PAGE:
However, the Fund Actuary has reassessed the position as at 31 March 2020, using the approach of rolling forward the data from the 2019 valuation, and updating it for subsequent investment returns, pension and salary increases. While it is not possible to assess the accuracy of the estimated liability as at 31 March 2020 without completing a full valuation, the results will be indicative of the underlying position. As a result of the impact of coronavirus Covid-19 on world markets, and the resulting fall in the value of the Fund’s assets, the Actuary has estimated that on an unsmoothed basis, considering market conditions as at 31 March 2020 only, the funding level will have deteriorated to around 86%.
The Investment and Pension Fund Committee is charged with the responsibility for governance and stewardship of the Fund and making decisions about strategic asset allocation policy.
Following a review undertaken by Mercer investment consultants, the Committee agreed a revised Investment Strategy Statement in February 2019. The revised strategy objectives were broadly consistent with the previous review undertaken in 2016/17, which set out a direction of travel towards a long term target to be achieved by a phased implementation over a five year period, which would also tie in with the launch of new investment portfolios by the Brunel Pension Partnership.
In line with that strategy, the Committee agreed some small changes to asset allocation targets during 2019/20. The Fund has committed a total of £175 million to Brunel’s infrastructure portfolio with the objective of increasing the infrastructure allocation to 6% of the Fund. However, as at 31 March only £23 million of that commitment had been drawn down, and the investment therefore remained below the target allocation. It is the intention to increase the allocation to private markets further over the next two years and significant further commitments have been made in 2020/21, across infrastructure, private equity and private debt.
A further investment of £110 million into Brunel’s low volatility equities portfolio was made in September, to bring the target allocation up to 5%. During 2020/21, it is planned to make a further allocation to bring the overall strategic allocation up to around 7%. This is in line with the policy set out in the Investment Strategy Statement, with the aim of reducing risk without impacting the Fund’s investment return potential.
The Fund’s actual asset allocation as at 31 March 2020 is shown in the following chart:
As a result of the coronavirus pandemic, the Fund faces a period of uncertainty around how the global economy will recover. However, the Fund is a long-term investor and that will provide some mitigation to the immediate impact. We will need to ensure that the Fund strategy is positioned to benefit from any recovery while providing diversification to manage the short and medium-term risks. The impact of the pandemic has understandably overshadowed the good progress that had been made by the fund in moving from an 84% funding level to a 91% funding level at the March 2019 Valuation. This was a pleasing result for the Fund, but recent events have been a significant setback to that progress.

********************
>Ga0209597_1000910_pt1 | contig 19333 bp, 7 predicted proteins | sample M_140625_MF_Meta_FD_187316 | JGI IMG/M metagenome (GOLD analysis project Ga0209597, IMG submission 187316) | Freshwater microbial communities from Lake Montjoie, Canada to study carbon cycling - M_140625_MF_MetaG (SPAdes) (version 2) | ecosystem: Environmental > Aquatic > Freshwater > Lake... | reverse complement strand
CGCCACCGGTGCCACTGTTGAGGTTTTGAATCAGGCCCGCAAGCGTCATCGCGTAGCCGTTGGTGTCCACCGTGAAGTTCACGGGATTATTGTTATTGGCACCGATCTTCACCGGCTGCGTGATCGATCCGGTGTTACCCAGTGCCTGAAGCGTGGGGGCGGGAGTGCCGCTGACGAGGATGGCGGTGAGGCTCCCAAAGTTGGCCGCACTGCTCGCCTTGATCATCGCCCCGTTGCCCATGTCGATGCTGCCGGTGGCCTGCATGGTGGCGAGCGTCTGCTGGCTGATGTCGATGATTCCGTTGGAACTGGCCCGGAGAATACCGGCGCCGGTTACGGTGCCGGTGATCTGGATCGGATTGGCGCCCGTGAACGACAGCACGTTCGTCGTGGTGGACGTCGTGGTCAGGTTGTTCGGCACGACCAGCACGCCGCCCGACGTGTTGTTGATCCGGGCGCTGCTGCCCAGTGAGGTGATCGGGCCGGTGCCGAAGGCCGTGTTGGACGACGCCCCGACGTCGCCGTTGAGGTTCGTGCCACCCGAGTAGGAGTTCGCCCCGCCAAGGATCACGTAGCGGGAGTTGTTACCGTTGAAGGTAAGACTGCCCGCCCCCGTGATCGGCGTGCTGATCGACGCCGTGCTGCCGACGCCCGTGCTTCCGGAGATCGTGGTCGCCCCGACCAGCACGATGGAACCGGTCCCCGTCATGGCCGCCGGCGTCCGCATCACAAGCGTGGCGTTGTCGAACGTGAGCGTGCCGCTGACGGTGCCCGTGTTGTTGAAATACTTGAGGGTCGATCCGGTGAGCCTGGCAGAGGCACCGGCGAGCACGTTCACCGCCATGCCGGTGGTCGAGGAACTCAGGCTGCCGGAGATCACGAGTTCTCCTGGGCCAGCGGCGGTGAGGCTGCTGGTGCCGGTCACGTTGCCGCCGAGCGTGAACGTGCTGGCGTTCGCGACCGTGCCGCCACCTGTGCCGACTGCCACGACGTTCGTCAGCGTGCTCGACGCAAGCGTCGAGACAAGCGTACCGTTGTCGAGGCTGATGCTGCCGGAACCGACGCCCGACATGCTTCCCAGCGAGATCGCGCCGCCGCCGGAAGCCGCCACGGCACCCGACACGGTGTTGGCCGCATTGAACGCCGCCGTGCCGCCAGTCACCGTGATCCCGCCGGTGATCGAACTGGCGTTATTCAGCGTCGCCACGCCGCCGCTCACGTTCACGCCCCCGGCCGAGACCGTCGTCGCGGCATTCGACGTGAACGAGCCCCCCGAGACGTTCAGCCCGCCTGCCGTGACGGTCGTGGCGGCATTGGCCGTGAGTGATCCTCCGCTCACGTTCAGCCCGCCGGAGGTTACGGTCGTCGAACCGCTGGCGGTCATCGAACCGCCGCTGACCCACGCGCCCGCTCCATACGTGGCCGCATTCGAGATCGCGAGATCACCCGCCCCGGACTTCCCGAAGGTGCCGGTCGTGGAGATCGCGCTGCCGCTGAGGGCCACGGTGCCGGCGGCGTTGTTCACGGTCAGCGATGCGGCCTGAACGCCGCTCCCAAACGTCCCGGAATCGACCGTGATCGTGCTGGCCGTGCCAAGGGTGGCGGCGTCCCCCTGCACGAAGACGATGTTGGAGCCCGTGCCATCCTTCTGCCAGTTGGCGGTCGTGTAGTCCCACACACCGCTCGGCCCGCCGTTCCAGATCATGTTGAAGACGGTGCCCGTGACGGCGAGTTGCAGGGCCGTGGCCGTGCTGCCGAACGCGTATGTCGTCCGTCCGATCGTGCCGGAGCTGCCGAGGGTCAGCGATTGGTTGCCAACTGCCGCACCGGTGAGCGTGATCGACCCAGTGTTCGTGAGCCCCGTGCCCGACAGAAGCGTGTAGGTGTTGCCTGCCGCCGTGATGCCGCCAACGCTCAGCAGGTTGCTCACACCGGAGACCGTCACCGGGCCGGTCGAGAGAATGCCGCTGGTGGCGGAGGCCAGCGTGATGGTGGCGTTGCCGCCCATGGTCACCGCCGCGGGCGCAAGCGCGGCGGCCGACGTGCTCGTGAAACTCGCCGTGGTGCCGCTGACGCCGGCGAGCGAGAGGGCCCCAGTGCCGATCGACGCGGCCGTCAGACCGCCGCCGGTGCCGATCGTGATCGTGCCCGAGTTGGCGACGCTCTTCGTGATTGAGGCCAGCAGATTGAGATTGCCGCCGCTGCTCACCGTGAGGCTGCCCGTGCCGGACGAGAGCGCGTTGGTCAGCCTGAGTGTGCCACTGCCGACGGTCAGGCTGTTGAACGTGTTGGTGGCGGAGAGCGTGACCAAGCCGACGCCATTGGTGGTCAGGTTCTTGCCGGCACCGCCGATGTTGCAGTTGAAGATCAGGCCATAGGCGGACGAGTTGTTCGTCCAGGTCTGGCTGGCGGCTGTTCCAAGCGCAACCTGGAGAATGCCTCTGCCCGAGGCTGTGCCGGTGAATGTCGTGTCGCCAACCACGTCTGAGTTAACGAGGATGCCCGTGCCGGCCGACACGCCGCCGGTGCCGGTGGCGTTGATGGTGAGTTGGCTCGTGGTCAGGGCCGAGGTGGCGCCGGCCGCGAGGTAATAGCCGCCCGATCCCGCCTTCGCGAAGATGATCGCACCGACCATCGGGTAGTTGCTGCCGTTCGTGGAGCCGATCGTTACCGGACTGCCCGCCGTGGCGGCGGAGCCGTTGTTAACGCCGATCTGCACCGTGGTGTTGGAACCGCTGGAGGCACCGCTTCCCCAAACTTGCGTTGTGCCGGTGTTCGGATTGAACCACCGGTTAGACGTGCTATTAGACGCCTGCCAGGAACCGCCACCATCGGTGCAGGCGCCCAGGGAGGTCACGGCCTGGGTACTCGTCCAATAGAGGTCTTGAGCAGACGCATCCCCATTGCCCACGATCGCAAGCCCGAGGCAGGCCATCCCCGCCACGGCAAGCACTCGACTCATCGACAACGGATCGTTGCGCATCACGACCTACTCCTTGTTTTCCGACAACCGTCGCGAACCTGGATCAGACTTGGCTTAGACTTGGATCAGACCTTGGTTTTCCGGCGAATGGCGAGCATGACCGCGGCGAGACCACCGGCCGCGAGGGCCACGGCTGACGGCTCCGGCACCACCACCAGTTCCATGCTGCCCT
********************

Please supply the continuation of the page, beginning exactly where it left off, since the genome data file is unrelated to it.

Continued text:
During the year we transitioned a further 20% of our assets across to the Brunel Pension Partnership, mainly comprising the Fund’s allocations to passive equities. We expect that the majority of the Fund’s remaining investments will transition during 2020/21, although delays can be expected as a result of the coronavirus crisis. The Committee will continue to focus on its strategic asset allocation to ensure the Fund can achieve its funding targets and continue to meet its liabilities to pay pensions over the medium to longer term.
The Fund remains committed to ensuring that it provides an excellent service to pension fund members and value for money for both pension fund members and local taxpayers.
|Contributions and benefits|
|Transfers in from other schemes||6,134||17,279|
|Transfers out to other schemes||(9,012)||(12,770)|
|Net additions from dealings with Fund Members
|Return on Investments:|
|Change in market value of Investments||191,167||(394,994)|
|Net Return on Investments||241,904||(335,643)|
|Net Increase (Decrease) in the Fund during the year||215,850||(291,167)|
Opening Net Assets of the Fund as at 1 April
|Net Assets of the Fund as at 31 March||4,302,432||4,011,115|
|Investments at Market Value|
|UK Public Sector Bonds||11,770||13,721|
|Overseas Government Bonds||135,440||153,358|
|Corporate Bonds – Global||75,489||106,363|
|Pooled Property Investments||378,934||372,962|
|Short Term Deposits and Cash Equivalents||22,581||27,243|
|Cash and Bank Deposits||37,875||12,043|
|Investment Payables and Receivables||5,478||2,623|
|Long Term and Current Assets||20,792||34,584|
|Long Term and Current Liabilities||(10,666)||(24,746)|
|Net Assets of the Fund as at 31 March||4,302,282||4,011,115|
|Market Value 31 March 2020
|% of Total Investments
|Brunel Pension Partnership|
|Global High Alpha Equities||241,385||6.0|
|Emerging Market Equities||179,009||4.5|
|Low Volatility Equities||186,409||4.7|
|Lazard Asset Management|
|Baillie Gifford & Co|
|Diversified Growth Fund||274,513||6.8|
|Baring Asset Management|
|Diversified Growth Fund||251,548||6.3|
|DCC Investment Team|